1. LOCAL:  A travel distance of approximately 250 miles from farm to milk plant, and then to retailers within that same distance from the milk plant is how “LOCAL” is defined for the purposes of this post.
  2. FARMS: A milk brand / carton has to contain all – or a very high percentage –  of milk that is produced on farms in Tennessee, or by farms in the neighboring states of GA, KY, AL, or NC.  This is a primary criteria in knowing if your food purchase dollars go to support farms in close proximity to where you live.  Widely available brands source milk from a number of farms, all of whom have to meet strict quality standards.  These ‘widely available’ brands are extremely important because they support many local farms, and not just one. And, because of the Pasteurized Milk Ordinance, a 398- page FDA regulation, consumers can be assured that all dairy farms from all states must adhere to strict national standards,and therefore the US Milk supply is the safest in the world!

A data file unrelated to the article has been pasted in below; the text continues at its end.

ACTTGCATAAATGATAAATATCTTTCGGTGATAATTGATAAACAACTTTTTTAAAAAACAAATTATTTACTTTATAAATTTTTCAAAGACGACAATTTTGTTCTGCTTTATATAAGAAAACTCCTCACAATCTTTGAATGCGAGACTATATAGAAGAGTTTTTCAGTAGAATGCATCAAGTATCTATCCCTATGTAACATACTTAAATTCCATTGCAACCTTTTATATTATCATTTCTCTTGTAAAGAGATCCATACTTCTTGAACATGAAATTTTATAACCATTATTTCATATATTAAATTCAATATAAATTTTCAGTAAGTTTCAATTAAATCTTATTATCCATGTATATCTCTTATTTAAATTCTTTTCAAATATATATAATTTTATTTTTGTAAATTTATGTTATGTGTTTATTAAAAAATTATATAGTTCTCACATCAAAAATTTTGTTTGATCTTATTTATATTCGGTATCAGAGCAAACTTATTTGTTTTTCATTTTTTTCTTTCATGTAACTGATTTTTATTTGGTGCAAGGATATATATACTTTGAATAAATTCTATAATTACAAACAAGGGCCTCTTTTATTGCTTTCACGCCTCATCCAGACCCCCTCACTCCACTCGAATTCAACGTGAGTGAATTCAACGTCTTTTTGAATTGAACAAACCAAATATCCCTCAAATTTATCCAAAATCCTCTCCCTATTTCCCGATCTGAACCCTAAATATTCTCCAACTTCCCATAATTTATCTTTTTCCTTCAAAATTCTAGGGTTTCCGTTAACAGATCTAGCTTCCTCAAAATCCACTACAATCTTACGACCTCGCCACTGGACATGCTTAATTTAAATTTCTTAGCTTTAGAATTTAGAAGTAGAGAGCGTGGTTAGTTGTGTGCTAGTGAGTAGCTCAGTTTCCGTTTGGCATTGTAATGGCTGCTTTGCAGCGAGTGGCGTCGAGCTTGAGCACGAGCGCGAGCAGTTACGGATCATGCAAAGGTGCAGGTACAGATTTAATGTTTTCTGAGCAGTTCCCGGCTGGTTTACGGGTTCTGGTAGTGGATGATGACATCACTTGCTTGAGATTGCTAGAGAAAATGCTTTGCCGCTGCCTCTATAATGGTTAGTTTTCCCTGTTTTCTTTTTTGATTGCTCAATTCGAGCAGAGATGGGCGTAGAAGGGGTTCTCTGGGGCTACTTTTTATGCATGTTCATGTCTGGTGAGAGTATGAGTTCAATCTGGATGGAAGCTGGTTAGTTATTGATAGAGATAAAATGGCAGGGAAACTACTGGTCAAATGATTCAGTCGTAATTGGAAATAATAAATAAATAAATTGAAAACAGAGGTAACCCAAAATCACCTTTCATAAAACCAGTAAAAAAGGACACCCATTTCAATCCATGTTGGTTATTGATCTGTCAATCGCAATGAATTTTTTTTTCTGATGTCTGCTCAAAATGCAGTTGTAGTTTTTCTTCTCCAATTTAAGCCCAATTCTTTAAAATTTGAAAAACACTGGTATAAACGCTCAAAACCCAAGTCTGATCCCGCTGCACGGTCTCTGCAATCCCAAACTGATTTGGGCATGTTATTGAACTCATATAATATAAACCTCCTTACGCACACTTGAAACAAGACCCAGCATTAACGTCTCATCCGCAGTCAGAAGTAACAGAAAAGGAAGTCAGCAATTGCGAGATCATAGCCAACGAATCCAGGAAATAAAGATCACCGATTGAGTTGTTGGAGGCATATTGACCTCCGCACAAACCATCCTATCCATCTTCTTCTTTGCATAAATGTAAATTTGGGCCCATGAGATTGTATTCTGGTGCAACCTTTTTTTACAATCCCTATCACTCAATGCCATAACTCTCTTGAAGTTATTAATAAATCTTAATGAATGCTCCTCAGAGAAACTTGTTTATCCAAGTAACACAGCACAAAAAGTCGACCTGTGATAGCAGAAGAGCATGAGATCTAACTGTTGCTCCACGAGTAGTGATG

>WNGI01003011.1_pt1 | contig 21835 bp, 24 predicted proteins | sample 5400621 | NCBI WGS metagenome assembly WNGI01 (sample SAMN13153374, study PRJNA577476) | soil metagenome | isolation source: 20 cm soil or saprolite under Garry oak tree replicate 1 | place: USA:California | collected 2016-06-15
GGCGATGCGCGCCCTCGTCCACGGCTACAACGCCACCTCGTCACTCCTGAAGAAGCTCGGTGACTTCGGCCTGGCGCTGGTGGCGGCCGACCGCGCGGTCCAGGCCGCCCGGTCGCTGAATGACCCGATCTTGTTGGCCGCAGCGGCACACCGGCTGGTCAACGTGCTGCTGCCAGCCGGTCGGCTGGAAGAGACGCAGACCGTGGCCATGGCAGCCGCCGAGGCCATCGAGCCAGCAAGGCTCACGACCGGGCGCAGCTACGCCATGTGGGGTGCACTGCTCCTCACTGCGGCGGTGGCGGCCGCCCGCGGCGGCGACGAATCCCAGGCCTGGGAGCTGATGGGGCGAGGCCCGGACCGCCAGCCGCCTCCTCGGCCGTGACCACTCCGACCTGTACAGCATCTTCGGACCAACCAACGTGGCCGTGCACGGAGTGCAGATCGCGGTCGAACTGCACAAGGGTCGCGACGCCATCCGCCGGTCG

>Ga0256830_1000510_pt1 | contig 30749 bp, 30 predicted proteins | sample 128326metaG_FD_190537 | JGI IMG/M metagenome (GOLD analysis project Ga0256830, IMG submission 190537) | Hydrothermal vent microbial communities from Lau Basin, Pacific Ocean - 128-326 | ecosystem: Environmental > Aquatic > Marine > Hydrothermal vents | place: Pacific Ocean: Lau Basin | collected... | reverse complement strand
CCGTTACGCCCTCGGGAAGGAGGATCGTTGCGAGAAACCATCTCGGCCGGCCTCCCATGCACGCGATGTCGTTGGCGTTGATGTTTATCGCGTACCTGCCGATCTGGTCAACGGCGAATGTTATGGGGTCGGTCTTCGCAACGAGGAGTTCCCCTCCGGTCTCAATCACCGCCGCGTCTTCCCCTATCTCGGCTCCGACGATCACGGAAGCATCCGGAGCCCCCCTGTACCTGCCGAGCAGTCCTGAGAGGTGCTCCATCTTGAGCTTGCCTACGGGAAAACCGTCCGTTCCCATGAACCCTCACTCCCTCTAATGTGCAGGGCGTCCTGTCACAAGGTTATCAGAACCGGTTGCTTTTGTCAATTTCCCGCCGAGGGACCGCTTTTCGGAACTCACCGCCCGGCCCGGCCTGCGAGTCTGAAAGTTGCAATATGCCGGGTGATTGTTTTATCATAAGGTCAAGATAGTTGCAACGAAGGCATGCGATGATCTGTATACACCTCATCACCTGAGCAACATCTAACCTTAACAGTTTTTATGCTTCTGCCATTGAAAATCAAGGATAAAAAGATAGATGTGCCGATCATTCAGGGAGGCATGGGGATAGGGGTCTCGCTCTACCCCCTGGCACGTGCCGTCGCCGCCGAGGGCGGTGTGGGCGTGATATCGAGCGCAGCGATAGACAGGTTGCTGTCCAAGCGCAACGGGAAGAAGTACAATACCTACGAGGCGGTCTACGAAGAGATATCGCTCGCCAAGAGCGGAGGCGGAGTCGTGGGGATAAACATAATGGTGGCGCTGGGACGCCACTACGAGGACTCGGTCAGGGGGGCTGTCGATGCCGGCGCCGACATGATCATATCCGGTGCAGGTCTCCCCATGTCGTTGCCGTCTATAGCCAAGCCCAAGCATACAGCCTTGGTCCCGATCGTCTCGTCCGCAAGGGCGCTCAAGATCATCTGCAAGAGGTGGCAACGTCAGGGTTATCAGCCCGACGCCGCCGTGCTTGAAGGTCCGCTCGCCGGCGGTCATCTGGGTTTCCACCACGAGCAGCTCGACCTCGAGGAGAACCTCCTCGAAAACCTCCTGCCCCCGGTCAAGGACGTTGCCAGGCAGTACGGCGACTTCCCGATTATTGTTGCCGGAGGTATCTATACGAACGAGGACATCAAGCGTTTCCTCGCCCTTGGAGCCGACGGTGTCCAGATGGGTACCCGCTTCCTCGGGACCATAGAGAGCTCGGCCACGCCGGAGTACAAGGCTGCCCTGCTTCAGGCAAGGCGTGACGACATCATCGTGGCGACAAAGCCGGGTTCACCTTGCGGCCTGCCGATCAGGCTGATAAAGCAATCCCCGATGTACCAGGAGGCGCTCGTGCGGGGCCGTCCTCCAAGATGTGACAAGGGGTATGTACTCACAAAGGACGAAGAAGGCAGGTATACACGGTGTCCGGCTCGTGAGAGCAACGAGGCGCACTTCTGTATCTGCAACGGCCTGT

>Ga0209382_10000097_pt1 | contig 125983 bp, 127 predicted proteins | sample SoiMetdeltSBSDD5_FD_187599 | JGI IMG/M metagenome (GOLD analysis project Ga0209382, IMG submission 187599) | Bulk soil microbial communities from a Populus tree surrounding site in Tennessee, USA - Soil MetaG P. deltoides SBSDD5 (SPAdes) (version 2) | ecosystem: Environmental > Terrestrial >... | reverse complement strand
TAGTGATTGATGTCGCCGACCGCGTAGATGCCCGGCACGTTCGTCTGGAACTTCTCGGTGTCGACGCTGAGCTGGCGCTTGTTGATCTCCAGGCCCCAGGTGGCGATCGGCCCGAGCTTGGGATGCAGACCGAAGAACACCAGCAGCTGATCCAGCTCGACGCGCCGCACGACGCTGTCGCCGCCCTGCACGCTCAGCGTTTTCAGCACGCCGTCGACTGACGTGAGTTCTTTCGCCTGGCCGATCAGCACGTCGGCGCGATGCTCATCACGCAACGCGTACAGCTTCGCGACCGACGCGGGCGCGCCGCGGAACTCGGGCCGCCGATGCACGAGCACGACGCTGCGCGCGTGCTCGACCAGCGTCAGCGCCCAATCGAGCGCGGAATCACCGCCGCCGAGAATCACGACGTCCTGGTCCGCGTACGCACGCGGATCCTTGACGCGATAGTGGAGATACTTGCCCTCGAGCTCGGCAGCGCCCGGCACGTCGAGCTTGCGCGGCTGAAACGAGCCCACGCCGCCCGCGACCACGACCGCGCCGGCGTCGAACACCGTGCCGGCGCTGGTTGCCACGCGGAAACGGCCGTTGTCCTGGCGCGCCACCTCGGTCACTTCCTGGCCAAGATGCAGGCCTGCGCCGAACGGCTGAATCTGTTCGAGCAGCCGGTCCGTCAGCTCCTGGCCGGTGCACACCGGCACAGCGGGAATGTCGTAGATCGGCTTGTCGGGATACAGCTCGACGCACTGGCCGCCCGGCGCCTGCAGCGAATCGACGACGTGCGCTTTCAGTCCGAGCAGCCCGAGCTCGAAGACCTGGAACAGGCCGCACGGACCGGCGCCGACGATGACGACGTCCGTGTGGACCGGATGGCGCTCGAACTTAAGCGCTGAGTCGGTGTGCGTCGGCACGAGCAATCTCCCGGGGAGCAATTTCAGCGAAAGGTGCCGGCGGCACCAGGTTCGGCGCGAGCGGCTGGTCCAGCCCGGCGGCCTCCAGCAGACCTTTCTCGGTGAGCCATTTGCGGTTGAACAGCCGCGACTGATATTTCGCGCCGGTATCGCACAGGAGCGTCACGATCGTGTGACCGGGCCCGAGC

3. MILK PLANTS:  Every carton of milk has a plant number somewhere on that carton. With a knowledge of plant numbers (found on every carton of milk sold at retail, then dairy industry associates have a pretty good idea of the farms whose milk is delivered to those plants. Just because a milk or dairy plant is located in the state of Tennessee, does not mean that the milk it purchases comes from Tennessee farms.
  4. BRANDS – commonly available at retail:  The brands in these graphics are those commonly found at major food retailers or chains, and to a lesser degree, to smaller specialty food stores or restaurants in regions of the state.  Grocery stores, ‘big box’ stores,  convenience stores, dollar stores, and thrift stores have all been considered.
  5. METRO Centers / REGIONAL AREAS are the starting point in backtracking to where the farms are.  The chain is this – Metro Center (a number of retail stores), to milk plant, and then back to the farms.
  6. JOBS generated at each level of the chain from farm to consumer:
    1. Farms, which in turn generate jobs on the farm and in agribusiness.  Because dairy cows have the need for lots of different types of feed, local dairies also support local grain and hay farms as well.
    2. Transport jobs (a)- milk trucking companies which deliver milk to milk plants
    3. Milk plant – numbers of jobs at a milk processing center
    4. Transport jobs (2) – delivery trucks which deliver processed dairy products to stores and restaurants
    5. Food retailer jobs – any number of dairy case and restaurant jobs are involved in the final farm-to-consumer connection.2190_drink_tennessee_local